Although the number of cases of Lyme disease has been decreasing since 2009, according to the CDC, nearly 30,000 Americans fell prey to the tick-born illness in 2012 alone1. Lyme disease is transmitted to humans through the bite of an infected blacklegged tick, causing symptoms such as fever, headaches, muscle aches, swelling joints, and the characteristic bulls-eye rash, erythema migrans; in severe cases, victims may experience arthritis, facial palsy and or cardiac arrest.

This summer, a group of student researchers is assisting Associate Professor of Biology William Pfitsch with an ecological examination of the relationship between honeysuckle and tick populations. Honeysuckle is an invasive species in Upstate New York, which may be contributing to a noted increase of the prevalence of blacklegged ticks in the region.

Blaire Frett ’16, a biology major, and Leonard Kilekwang ’16, a neuroscience major, are working together to study this correlation in several wildlife patches in the Kirkland Glen. Sam Mengual ’16, an environmental studies major, and Hannah Trautmann ’15, a biology major, are conducting an identical experiment and will continue their work in the fall as an independent study. Mengual and Trautmann will remove honeysuckle from their patches, in order to assess whether or not the number of ticks decreases.

Each group designated four 30m x 30m areas containing honeysuckle and two control areas without the plant, measuring the vegetation of the patches and soil moisture, identifying the tree species, and recording temperature in six 5m x 5m plots within the larger patches. They also used graphite track plates to determine the presence of rodents, and subsequently checked for ticks.

“For about a week Hannah and I walked through our forest study area in Tyvek suits dragging a 1m x 1m canvas cloth behind us,” Mengual remarked. “Every 30 seconds we stopped to check for ticks and overall we collected about 30” Although there is no guarantee that each tick is host to the bacterium Borrelia burgdorferi, which causes Lyme disease, the abundance of ticks suggests that Lyme disease is a threat in the area.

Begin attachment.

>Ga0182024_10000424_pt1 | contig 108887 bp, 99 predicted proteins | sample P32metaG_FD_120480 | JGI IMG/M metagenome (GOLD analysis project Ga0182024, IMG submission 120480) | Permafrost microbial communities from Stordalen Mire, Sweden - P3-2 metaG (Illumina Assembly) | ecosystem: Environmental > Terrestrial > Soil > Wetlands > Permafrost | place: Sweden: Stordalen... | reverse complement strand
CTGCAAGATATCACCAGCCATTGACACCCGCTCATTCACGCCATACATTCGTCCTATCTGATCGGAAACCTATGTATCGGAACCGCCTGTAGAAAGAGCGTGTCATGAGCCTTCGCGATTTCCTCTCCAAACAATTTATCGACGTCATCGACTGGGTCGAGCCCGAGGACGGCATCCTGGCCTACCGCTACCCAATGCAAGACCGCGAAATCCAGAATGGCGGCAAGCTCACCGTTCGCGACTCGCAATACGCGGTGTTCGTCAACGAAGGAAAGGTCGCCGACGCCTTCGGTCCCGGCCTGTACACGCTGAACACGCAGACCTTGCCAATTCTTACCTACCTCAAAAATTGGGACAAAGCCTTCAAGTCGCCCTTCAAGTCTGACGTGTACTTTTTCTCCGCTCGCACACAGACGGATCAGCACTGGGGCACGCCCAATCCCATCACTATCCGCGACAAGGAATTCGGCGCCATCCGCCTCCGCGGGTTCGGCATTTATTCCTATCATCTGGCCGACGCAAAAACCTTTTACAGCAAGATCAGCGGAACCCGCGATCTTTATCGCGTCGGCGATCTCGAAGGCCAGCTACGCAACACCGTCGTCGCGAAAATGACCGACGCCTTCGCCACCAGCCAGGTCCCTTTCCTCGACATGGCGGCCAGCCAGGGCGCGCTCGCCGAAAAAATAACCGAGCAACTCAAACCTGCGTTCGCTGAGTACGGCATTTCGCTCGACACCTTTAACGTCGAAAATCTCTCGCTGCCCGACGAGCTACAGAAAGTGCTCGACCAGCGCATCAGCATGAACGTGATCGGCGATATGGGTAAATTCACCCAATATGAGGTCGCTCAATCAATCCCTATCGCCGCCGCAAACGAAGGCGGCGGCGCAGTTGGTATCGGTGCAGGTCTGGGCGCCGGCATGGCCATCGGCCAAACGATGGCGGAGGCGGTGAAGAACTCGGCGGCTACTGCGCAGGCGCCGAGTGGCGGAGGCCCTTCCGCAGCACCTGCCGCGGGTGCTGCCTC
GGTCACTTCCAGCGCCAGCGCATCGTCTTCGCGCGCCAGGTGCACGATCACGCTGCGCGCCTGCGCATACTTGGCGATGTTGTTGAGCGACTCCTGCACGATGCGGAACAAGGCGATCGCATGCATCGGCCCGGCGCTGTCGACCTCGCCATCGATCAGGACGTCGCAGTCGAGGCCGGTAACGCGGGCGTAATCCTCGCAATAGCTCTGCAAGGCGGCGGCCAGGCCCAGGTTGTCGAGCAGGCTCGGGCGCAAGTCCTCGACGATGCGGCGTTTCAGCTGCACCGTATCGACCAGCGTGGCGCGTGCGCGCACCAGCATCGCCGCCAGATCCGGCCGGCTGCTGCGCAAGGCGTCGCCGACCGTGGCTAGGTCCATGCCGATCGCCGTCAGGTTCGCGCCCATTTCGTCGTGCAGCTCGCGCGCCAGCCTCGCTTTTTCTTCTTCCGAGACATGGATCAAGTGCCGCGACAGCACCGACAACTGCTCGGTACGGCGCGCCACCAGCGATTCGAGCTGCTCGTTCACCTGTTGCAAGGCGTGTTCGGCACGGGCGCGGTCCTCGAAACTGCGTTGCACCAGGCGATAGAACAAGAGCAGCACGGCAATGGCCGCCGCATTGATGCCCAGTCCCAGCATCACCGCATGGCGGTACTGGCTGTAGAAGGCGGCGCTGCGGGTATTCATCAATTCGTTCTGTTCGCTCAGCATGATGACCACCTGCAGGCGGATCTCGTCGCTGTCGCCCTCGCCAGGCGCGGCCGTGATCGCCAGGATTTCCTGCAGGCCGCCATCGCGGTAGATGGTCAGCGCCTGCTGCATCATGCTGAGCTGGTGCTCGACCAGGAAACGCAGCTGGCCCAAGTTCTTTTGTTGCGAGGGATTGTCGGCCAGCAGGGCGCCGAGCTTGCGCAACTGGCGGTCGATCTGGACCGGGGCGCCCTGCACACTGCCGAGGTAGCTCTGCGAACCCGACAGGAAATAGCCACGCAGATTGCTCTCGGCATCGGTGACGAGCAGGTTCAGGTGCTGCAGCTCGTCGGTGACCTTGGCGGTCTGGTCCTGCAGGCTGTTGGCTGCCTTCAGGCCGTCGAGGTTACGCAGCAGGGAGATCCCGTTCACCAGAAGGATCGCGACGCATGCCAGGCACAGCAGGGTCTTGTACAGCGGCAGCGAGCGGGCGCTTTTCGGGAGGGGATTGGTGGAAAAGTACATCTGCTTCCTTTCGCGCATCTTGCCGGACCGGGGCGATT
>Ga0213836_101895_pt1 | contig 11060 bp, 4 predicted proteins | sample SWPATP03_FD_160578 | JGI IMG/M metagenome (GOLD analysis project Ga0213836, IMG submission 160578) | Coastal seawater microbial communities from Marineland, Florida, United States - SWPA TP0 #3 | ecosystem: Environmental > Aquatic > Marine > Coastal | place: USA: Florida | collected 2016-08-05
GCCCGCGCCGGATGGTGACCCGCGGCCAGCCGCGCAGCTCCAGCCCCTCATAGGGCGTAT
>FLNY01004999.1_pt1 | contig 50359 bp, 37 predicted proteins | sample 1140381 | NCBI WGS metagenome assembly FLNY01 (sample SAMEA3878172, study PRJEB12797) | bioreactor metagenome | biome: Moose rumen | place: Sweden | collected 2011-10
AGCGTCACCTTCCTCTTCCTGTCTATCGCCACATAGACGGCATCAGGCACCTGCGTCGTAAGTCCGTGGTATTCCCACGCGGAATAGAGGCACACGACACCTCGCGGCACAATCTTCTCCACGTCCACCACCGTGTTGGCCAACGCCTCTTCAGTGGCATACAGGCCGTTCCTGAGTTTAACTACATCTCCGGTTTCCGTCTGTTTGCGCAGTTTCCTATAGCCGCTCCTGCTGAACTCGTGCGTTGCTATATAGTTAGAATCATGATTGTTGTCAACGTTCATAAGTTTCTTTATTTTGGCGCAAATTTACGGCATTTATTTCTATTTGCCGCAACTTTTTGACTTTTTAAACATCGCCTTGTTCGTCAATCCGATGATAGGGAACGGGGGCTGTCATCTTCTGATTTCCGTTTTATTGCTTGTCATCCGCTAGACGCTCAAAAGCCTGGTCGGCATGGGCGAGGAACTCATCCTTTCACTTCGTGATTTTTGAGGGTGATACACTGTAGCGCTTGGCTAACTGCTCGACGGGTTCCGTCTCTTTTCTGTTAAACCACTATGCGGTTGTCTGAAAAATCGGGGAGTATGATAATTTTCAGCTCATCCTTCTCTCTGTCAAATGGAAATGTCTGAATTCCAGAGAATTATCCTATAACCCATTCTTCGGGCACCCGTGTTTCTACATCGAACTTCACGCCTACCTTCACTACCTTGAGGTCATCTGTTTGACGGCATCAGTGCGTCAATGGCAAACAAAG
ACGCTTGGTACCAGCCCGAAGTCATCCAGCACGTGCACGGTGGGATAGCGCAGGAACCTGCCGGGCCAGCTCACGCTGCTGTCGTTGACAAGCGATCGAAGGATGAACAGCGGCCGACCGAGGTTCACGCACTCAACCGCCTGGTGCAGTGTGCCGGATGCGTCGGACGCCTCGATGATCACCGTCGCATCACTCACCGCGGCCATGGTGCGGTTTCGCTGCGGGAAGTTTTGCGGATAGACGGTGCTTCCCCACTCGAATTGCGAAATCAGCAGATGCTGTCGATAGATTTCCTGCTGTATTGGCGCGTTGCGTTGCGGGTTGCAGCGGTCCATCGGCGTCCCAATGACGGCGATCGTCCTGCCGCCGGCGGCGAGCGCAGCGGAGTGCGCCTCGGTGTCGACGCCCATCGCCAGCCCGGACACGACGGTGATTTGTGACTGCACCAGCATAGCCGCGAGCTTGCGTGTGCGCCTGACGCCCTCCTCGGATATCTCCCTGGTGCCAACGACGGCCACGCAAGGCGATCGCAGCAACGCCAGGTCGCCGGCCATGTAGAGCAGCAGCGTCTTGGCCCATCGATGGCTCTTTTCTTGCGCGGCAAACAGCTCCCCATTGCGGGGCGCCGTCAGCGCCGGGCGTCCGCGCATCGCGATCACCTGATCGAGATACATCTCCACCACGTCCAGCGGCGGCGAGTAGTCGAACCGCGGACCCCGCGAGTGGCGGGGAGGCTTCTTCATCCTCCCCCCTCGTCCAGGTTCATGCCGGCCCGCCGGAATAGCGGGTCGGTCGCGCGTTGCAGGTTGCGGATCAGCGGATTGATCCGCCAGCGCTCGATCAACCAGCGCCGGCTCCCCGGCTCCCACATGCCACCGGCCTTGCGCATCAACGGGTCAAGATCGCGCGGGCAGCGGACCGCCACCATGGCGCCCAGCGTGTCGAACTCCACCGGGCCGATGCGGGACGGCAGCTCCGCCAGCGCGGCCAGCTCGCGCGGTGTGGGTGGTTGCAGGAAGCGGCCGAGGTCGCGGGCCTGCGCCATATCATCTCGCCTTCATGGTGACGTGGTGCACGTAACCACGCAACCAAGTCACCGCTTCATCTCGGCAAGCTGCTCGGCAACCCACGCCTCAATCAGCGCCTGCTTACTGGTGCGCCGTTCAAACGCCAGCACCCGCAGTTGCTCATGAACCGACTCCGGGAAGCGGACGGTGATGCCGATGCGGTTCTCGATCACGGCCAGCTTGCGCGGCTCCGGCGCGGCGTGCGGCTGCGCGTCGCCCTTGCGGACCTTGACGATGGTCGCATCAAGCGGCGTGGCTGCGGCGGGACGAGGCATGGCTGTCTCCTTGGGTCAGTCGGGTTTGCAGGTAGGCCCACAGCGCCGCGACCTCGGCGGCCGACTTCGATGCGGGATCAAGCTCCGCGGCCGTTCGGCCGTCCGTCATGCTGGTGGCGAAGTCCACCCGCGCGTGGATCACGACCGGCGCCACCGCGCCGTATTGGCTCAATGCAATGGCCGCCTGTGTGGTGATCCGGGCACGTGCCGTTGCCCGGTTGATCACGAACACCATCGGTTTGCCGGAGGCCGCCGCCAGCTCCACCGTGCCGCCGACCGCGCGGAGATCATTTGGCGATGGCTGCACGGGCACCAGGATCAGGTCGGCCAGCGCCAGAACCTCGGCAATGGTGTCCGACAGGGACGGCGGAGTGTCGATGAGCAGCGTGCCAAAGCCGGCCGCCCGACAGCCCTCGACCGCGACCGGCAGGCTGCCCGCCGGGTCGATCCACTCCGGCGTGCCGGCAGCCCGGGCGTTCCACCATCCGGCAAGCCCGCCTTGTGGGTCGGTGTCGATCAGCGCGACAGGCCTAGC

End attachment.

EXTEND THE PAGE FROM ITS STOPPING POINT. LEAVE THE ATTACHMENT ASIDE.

The students are building off previous senior theses, attempting to address other factors that may be contributing to a rise in tick populations but are not honeysuckle dependant. “We’ve noticed a definite correlation,” Frett stated, “but that does not necessarily mean it’s the cause.” Frett noted that moist soil, heavy vegetative density, thick leaf litter, and warm temperatures combine to create the perfect microenvironment for ticks.

None of the students were bitten while in the field, but that doesn’t mean their work won’t have a lasting influence. “This project has made me rethink what I want to do after graduation,” Frett noted, “although I thought I wanted to do lab work, being in the Glen everyday has made me seriously consider working in the field.” Their research has also reinforced Mengual’s interest in ecology, an important component of environmental science, and the topic of her upcoming study abroad trip to Ecuador. Trautmann and Kilekwang are happy to gain hands-on research experience, and look forward to applying the skills they’ve learned in future research.

1Information reflects the last published data from the Center for Disease Control. Retrieved from: http://www.cdc.gov/lyme/stats/chartstables/casesbyyear.html

Blaire Frett is a graduate of Evanston Township High School, Ill.
Leonard Kilekwang is a graduate of the Nairobi School, Kenya.
Sam Mengual is a graduate of the William H. Hall High School, West Hartford, Conn.
Hannah Trautmann is a graduate of Lyme-Old Lyme High School, Conn.

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